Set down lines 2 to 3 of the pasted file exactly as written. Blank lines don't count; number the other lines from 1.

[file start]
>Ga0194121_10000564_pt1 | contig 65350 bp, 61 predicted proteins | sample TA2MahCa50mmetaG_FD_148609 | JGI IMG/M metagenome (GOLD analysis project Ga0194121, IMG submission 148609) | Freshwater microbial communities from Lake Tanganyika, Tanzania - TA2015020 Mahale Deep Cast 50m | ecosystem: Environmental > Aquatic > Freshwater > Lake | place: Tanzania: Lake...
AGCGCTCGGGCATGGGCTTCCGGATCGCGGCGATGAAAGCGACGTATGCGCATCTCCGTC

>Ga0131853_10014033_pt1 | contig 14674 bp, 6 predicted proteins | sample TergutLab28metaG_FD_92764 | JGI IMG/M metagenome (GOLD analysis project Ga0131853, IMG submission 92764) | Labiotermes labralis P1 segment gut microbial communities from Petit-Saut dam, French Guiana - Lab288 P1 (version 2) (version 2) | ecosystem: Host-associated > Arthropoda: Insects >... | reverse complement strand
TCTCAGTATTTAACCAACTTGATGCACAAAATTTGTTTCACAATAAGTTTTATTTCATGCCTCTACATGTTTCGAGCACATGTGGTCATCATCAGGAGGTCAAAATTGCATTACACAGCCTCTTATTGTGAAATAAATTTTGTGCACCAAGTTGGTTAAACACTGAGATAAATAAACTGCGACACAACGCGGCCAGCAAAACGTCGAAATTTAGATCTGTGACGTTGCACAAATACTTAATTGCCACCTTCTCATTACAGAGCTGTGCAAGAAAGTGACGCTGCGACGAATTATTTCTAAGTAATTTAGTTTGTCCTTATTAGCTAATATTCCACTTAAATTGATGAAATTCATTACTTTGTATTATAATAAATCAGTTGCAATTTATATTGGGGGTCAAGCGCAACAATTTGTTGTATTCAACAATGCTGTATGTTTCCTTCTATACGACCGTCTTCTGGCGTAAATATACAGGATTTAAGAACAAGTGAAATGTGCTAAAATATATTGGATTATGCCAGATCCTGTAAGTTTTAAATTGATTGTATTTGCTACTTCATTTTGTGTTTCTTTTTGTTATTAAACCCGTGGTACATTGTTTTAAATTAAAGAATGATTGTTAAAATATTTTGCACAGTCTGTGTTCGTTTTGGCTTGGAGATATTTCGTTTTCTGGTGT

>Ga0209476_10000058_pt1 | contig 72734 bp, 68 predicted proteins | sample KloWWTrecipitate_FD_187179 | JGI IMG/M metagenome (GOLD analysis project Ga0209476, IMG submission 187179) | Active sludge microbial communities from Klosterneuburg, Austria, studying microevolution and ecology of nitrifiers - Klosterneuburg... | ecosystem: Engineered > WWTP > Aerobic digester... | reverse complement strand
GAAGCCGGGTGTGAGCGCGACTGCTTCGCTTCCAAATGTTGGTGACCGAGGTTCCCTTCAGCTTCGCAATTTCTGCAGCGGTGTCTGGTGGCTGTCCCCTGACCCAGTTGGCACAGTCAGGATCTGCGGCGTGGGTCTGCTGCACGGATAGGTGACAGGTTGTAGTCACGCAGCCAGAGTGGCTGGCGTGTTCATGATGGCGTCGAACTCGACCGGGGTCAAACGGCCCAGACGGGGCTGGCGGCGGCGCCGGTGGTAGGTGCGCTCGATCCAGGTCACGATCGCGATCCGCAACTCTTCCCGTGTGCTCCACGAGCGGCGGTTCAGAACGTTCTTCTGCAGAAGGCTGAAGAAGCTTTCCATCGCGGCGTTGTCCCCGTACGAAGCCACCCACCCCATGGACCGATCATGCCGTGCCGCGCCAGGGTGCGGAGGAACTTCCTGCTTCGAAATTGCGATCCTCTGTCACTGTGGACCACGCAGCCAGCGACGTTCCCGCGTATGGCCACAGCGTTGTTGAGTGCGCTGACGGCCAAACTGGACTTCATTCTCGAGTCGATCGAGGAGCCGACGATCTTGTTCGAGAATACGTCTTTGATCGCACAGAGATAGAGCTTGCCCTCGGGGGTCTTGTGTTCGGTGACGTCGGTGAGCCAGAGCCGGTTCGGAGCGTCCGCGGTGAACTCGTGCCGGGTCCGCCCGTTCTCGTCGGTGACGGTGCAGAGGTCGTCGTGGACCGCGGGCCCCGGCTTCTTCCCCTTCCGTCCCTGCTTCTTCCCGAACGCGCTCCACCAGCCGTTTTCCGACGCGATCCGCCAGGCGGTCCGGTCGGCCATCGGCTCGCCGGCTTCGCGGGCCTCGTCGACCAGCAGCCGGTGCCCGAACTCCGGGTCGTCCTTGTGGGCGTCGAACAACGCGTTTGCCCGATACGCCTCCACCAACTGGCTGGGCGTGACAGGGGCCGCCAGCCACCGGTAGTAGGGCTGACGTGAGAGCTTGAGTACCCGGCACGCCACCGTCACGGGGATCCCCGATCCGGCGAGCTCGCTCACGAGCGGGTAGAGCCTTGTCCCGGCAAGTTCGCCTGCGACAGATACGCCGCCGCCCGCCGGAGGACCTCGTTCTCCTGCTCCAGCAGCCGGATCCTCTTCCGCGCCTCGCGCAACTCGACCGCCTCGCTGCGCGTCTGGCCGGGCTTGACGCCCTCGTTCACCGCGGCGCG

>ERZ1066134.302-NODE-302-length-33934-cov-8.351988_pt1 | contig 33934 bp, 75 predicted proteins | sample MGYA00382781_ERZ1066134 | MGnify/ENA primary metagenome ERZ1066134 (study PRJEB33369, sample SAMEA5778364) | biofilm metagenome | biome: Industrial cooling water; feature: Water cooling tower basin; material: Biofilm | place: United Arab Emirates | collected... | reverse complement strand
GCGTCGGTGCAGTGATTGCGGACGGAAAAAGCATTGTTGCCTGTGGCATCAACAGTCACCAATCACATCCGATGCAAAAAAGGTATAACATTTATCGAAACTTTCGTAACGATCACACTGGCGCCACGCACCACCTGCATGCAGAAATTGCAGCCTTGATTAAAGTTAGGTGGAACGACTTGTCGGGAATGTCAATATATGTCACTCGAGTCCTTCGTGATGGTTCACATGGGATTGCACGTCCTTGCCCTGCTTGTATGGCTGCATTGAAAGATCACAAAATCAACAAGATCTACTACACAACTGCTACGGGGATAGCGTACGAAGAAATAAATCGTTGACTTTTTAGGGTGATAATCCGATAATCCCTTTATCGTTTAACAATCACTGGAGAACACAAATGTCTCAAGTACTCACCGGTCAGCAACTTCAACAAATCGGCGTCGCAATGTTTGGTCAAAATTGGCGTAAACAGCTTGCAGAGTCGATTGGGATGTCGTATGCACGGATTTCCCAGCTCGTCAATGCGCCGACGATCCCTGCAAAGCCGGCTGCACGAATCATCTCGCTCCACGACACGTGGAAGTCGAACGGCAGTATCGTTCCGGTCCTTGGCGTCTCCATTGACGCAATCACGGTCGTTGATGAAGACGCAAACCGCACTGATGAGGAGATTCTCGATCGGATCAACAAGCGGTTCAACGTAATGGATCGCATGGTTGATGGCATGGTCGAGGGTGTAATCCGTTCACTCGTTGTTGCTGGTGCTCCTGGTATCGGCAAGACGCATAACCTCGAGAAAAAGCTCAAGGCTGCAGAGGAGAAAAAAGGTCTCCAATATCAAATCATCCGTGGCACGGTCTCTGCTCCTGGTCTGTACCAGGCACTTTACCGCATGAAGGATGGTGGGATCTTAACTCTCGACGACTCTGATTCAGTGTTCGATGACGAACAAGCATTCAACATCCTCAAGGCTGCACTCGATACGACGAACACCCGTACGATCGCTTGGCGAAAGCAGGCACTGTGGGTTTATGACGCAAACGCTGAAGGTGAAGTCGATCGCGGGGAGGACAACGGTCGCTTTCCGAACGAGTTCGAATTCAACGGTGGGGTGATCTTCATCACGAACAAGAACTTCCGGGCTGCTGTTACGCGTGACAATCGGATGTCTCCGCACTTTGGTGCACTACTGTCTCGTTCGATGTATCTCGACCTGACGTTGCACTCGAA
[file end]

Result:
AGCGCTCGGGCATGGGCTTCCGGATCGCGGCGATGAAAGCGACGTATGCGCATCTCCGTC

>Ga0131853_10014033_pt1 | contig 14674 bp, 6 predicted proteins | sample TergutLab28metaG_FD_92764 | JGI IMG/M metagenome (GOLD analysis project Ga0131853, IMG submission 92764) | Labiotermes labralis P1 segment gut microbial communities from Petit-Saut dam, French Guiana - Lab288 P1 (version 2) (version 2) | ecosystem: Host-associated > Arthropoda: Insects >... | reverse complement strand